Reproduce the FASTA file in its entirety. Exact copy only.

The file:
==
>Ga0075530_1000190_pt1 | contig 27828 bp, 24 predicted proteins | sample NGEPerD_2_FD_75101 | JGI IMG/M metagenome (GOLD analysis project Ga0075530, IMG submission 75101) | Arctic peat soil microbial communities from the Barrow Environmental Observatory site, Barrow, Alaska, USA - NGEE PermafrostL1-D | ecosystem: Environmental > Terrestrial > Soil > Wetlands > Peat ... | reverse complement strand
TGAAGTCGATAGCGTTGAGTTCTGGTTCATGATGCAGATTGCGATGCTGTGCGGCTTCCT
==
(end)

>Ga0075530_1000190_pt1 | contig 27828 bp, 24 predicted proteins | sample NGEPerD_2_FD_75101 | JGI IMG/M metagenome (GOLD analysis project Ga0075530, IMG submission 75101) | Arctic peat soil microbial communities from the Barrow Environmental Observatory site, Barrow, Alaska, USA - NGEE PermafrostL1-D | ecosystem: Environmental > Terrestrial > Soil > Wetlands > Peat ... | reverse complement strand
TGAAGTCGATAGCGTTGAGTTCTGGTTCATGATGCAGATTGCGATGCTGTGCGGCTTCCT